I’m a cataloging librarian in an Ohio public library, which is a job I love. The first poem I remember writing was one about dirty dishes that won a contest in fourth grade. If I’m not reading or writing, I might be found dangerously close to breaking out Zumba moves in public places (my husband and daughter would be delighted rather than embarrassed if I actually did).
It seems unlikely you could drive
from Ohio—impossibly full of land, wave-silent—
to the ocean
but you can; I’ve watched
roads connecting and connecting
like joining hands
until one road is small enough
to join you to the salt and vastness.
Sunglasses misting over
wind catching a gull’s wing
Seafoam and shore birds tumbleweeding
A place where you can’t stop looking
because maybe you could see eternity
or the size of God.
Nothing is ending from where I stand
and I’m dizzy with the slipping-away water.
My husband starts talking
about waves and parabolas, gravity.
“It’s beautiful,” I say,
not completely sure if I mean the ocean
or the mathematics of it.
I vaguely understand
that the tide is a known thing:
timed and measured, charted.
the waves themselves
are unruly and full of secrets.
I imagine being out deep
frothy fingers pulling me
through the secrets
where I swim without fear, need of rest
or even a breath.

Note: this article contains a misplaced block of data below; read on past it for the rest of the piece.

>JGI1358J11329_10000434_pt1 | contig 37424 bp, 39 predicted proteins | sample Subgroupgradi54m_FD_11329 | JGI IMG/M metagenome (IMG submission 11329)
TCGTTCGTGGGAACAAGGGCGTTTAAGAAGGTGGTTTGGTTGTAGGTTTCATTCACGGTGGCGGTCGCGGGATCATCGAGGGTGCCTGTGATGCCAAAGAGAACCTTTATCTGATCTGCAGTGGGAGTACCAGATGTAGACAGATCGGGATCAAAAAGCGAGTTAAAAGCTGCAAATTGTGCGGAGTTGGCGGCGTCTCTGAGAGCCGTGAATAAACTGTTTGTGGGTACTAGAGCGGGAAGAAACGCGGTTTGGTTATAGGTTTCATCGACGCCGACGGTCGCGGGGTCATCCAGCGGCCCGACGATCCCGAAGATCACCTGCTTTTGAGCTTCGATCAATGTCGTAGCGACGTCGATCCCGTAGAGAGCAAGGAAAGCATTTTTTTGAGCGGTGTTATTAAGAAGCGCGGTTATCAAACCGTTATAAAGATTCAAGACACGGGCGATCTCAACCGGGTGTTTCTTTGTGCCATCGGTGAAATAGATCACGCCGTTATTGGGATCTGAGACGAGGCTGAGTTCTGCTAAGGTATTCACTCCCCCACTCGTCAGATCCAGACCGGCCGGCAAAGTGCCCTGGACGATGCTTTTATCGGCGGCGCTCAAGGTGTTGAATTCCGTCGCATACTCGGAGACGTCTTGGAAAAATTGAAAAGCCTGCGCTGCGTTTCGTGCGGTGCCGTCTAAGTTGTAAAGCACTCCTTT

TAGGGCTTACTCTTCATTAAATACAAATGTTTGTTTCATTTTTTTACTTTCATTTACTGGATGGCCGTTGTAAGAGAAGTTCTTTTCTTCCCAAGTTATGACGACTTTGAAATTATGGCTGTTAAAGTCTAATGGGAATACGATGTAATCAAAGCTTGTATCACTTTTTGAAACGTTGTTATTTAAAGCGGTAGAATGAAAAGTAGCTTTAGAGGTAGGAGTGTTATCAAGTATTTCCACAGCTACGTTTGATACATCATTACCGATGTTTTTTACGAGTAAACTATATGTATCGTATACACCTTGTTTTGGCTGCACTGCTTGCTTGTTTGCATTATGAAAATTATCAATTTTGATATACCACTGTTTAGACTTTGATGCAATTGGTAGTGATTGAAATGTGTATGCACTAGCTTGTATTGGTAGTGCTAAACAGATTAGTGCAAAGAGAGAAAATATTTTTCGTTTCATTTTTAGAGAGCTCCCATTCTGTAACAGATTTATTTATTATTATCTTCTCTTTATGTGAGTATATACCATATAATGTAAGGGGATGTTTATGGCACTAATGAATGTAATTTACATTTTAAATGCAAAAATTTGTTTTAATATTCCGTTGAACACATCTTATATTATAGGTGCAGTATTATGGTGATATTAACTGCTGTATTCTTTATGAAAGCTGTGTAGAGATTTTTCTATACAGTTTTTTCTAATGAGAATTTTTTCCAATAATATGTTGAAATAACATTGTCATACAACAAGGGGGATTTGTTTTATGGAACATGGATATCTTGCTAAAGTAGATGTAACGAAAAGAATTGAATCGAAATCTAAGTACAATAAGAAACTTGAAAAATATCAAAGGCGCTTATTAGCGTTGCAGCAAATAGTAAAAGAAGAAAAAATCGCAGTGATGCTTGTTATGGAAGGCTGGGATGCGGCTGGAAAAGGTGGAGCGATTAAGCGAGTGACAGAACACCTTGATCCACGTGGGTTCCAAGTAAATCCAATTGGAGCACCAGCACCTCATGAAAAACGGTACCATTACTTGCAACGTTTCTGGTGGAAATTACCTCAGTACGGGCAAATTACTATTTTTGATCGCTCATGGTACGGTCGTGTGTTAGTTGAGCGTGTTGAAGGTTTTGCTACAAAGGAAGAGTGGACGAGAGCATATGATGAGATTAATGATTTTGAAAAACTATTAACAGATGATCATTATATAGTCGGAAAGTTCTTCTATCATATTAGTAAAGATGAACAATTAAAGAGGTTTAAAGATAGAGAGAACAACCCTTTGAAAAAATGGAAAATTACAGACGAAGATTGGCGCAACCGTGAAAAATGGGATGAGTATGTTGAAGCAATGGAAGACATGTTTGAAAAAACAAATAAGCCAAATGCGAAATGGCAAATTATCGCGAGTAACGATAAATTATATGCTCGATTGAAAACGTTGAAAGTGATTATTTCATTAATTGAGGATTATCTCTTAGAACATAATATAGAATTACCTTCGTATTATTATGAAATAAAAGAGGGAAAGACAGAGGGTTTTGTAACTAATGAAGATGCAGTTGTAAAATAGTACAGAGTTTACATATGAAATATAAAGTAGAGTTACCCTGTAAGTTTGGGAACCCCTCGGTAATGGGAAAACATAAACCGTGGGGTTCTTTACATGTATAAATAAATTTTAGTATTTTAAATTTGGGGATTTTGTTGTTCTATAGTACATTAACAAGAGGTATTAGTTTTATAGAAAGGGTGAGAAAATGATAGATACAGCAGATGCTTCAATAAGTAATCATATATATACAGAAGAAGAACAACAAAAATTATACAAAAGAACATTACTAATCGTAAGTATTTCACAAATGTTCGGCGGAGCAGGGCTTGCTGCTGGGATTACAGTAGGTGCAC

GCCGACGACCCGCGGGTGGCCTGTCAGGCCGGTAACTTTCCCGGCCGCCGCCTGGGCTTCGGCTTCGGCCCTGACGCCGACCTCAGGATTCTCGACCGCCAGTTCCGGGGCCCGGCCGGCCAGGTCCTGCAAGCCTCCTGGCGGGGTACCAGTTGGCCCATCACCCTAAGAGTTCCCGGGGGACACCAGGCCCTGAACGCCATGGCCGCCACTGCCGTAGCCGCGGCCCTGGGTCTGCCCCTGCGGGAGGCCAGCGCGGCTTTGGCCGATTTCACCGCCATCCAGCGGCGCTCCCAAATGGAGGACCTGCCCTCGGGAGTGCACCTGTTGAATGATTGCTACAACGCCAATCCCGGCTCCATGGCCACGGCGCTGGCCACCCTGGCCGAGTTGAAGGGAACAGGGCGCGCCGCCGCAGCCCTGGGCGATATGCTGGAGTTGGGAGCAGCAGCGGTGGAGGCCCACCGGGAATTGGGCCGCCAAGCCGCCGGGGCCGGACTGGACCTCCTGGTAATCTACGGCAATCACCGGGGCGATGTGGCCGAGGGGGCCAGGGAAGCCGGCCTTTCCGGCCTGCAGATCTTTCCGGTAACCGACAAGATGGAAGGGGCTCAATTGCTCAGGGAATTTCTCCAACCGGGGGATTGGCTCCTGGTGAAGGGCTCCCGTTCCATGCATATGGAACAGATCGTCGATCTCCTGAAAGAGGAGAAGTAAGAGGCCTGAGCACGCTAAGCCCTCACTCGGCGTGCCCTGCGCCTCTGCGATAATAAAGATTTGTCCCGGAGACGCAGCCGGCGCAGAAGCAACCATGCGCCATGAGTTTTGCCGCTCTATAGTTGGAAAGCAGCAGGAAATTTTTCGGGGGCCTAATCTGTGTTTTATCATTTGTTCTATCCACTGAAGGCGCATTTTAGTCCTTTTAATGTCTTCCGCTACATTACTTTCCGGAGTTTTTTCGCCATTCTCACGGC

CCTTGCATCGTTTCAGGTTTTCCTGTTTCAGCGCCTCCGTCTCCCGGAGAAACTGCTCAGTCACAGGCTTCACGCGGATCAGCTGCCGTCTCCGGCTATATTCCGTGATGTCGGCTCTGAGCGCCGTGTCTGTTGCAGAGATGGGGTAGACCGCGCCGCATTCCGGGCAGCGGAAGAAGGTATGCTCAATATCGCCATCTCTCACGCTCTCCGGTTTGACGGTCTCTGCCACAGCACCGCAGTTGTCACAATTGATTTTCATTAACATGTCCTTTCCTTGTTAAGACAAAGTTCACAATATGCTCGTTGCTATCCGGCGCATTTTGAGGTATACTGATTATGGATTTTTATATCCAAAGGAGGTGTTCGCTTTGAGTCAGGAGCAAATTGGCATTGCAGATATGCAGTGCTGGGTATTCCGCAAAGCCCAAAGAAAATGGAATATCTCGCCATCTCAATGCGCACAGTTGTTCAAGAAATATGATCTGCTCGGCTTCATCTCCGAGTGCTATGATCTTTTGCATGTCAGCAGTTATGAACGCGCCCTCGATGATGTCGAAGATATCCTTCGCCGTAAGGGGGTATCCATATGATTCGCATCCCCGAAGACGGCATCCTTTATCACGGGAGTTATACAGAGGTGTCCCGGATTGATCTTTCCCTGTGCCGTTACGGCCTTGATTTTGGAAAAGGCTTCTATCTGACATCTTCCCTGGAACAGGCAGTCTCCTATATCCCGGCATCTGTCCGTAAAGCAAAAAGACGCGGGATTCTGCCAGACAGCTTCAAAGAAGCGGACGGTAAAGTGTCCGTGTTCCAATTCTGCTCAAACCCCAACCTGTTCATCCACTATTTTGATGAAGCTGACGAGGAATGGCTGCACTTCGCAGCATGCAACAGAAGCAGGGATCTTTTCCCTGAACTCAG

Falling Down Storm Drains and Other Fears
I doubt the moth wings
would do me any harm
if they chose to flutter.
They are still now,
A mute wisp of pale brown on the door.
Even a savage beating
from such an inconsequential visitor
would leave me only flustered at worst.
Yet I approach with trepidation and swearing,
as one sneaking up on a foe
much more formidable
than this quiet, unmoving thing.
I begin cup and book maneuvers
(remainders making killing distasteful),
slide cup toward book—poised at door’s edge—
release my captive outdoors
to discover he’s already dead.
On walks through the neighborhood
when my daughter was younger
she asked what would happen
if she fell down the storm drain.
I looked at dark, open space
and saw her fear.
Looked at the narrowness of the opening
and proclaimed it safe.
But who am I to make such proclamations?
There are reasons to be afraid.
They alight on moth wing,
a swirl of possible,
landing too abruptly for comfort.
© 2018 Lara Phelps
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